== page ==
He has recently turned his attention to what he calls a crisis in masculinity. According to Latham the identity of men has become "blurred and confused" leading to loneliness and depression.
The solution suggested by Mr Latham is that "We should foster fatherhood at every opportunity" so that men have "a real sense of belonging to society".
So far, so good. But then Mr Latham spoils it all by outlining his model of fatherhood. As one paper reported it,
Mr Latham ... said men needed to do more to recognise the significance of fatherhood.
He said he expected more men to give up work to stay home to care for children.
"Women have traditionally taken this role, but I expect in future we will have many more stay-at-home dads in Australia," he said.
"This is an important part of rebuilding male identity - recognising the significance of fatherhood."
So there you have it. Mr Latham's wants to rebuild male identity by having men take over the traditional female role of mothering children. And this is supposed to make men less confused!
Left liberals like Mr Latham often seem willing to talk about concepts like identity and connectedness, concepts which are also important to conservatives.
The problem is that the left liberal attempt to deal with such things inevitably becomes twisted by their commitment to liberal individualism as a first principle.
Liberals want individuals to be created by their own reason and will. Our sex is not created by our own reason and will - it's something we are simply born into. Therefore, liberals quite logically try to downgrade the influence of our sex in our lives. They prefer to see gender as a mere social construct from which the individual can be liberated.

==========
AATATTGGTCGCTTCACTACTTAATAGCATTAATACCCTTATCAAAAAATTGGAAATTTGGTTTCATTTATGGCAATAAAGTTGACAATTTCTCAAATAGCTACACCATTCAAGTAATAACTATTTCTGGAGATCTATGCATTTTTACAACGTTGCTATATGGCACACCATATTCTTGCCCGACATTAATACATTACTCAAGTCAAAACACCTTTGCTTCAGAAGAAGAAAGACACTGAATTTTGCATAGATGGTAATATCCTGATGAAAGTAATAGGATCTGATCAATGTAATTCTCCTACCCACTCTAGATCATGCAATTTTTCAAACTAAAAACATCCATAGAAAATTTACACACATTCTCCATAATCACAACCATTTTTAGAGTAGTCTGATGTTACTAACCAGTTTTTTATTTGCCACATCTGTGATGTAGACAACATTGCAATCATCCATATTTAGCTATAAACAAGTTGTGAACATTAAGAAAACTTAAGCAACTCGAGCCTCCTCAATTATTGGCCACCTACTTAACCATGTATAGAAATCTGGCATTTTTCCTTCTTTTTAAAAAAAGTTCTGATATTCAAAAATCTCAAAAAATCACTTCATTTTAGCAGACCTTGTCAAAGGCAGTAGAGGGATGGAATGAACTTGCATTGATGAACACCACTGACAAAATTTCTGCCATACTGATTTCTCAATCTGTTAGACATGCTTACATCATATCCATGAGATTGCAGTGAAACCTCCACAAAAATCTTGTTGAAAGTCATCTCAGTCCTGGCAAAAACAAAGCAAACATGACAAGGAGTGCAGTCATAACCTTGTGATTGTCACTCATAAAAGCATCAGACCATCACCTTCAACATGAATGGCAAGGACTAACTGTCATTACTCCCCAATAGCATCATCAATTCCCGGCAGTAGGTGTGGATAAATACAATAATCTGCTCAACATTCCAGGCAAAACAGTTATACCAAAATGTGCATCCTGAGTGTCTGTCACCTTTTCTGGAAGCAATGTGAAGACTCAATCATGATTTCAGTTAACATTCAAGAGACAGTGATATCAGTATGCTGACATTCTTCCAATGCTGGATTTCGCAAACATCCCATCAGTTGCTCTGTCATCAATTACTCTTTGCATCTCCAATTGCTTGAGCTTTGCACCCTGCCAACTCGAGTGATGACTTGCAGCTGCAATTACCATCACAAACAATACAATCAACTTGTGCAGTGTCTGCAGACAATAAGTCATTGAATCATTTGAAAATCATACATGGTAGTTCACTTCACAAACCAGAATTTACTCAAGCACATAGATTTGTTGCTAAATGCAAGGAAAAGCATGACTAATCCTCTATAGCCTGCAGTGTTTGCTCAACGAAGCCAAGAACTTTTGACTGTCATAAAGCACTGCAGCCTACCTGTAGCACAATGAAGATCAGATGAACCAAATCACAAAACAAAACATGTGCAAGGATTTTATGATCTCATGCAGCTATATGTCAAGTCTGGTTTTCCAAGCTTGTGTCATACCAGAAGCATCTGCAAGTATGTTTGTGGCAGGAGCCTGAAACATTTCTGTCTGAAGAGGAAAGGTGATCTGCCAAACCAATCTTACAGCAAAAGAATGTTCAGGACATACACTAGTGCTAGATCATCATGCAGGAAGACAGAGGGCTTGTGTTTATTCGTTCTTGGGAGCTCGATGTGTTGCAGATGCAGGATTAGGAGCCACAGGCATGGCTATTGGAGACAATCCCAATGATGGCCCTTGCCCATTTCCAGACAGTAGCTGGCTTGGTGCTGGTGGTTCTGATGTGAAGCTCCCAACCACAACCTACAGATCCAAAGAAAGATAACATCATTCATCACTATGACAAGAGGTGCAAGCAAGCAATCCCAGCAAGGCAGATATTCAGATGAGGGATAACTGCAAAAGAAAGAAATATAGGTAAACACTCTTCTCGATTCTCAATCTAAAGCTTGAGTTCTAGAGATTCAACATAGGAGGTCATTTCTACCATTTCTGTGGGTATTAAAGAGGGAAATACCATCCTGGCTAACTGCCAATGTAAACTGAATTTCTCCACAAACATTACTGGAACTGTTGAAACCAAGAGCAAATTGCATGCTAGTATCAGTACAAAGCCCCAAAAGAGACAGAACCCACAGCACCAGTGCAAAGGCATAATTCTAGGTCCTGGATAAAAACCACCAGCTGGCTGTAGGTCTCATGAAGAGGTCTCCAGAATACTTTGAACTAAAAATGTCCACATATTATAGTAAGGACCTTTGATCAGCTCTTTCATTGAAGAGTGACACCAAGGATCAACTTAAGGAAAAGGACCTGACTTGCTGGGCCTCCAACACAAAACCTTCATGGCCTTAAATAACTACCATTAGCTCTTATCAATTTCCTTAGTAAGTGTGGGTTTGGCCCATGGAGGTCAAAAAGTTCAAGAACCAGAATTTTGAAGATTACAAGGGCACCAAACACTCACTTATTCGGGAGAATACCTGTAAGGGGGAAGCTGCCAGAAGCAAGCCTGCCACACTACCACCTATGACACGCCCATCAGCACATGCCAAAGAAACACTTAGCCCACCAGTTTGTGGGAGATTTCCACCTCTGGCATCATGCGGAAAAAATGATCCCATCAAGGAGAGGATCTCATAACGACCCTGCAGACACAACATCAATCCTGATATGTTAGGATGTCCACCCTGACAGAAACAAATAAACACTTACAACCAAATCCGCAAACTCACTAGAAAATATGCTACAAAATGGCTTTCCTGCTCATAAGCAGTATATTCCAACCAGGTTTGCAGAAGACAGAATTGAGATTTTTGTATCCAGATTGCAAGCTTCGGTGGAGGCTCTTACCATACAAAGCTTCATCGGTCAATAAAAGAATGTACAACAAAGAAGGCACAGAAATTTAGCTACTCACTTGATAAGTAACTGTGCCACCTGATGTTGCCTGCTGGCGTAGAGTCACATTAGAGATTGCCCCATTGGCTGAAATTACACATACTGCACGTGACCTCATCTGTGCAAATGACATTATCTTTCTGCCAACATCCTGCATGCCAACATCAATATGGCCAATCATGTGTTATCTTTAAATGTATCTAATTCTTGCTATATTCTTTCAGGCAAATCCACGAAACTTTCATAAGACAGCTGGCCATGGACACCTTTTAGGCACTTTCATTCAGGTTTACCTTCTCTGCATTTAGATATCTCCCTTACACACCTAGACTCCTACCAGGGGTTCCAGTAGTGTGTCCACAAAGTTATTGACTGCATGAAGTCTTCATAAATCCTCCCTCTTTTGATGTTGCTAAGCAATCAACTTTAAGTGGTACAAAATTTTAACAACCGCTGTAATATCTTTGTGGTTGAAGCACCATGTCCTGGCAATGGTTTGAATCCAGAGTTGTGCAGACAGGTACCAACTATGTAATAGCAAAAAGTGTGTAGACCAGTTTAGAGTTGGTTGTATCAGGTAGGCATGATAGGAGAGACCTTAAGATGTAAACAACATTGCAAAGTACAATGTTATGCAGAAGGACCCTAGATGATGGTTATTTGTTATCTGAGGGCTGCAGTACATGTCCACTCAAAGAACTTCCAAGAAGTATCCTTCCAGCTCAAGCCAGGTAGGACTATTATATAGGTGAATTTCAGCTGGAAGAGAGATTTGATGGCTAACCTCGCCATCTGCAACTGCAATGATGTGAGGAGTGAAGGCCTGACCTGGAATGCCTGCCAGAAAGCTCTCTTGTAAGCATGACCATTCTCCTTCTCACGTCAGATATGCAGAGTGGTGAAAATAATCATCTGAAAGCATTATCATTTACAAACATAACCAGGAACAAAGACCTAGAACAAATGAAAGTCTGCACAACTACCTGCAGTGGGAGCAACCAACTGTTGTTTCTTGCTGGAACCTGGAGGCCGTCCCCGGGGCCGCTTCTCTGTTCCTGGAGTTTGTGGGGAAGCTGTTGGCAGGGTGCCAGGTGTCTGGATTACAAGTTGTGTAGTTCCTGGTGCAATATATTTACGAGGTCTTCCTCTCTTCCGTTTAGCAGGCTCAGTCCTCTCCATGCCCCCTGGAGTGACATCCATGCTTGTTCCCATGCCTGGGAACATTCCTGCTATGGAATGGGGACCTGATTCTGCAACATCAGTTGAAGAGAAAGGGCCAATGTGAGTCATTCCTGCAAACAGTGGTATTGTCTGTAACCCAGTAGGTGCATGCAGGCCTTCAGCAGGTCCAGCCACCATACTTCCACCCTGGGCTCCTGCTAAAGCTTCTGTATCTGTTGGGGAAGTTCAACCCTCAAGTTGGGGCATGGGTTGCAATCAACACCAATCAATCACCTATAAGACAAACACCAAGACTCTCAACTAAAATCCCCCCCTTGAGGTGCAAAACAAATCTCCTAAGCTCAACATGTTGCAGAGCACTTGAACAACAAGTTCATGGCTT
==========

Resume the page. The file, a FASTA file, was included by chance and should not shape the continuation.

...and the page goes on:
That's why liberals take such a positive view of sex role reversal. It's a kind of proof that the influence of gender is being overthrown. It is a statement that our own will and reason is unlimited by the fact of gender.
The fact that liberals are led, by their philosophy, to reject the influence over us of our sex, explains the many hostile comments by liberals to the mere existence of gender distinctions.
Gloria Steinem, for instance, has complained bitterly about "the false division of human nature into the "feminine" and "masculine"; and Jessica Bernard has campaigned against traditional masculine fatherhood in favour of "paternity without gender, fatherhood without manhood."
The Australian social commentator Hugh Mackay has even called for those who have fought against gender distinctions to have their sacrifices recognised on ANZAC Day, alongside the sacrifices of soldiers who gave their lives for their country.
For Mackay, the achievements of those who "were prepared to fight a culture war that has radically refocused our understanding of the supremacy of personhood over gender", are equal to the efforts of Australian soldiers who fought in the World Wars. (The Age, 22/3/2000)
So you can see the problem for Mark Latham. His politics allows him to recognise the social dysfunction brought about by a confused male identity. However, he is committed to the idea that masculinity itself is a mere social construct and that sex role reversal is liberating and progressive.
It is therefore quite logical for Mr Latham to tie the two things together by suggesting that a crisis in masculine identity should be solved by a sex role reversal in which men increasingly become "mothers" to their children.
Most men, though, will not see it this way. They won't take the view that men and women are so interchangeable that men can simply take over a feminine role within the family.
As it happens, even after a decade or more of encouragement, men have become the primary caregiver in only 1% of Australian families.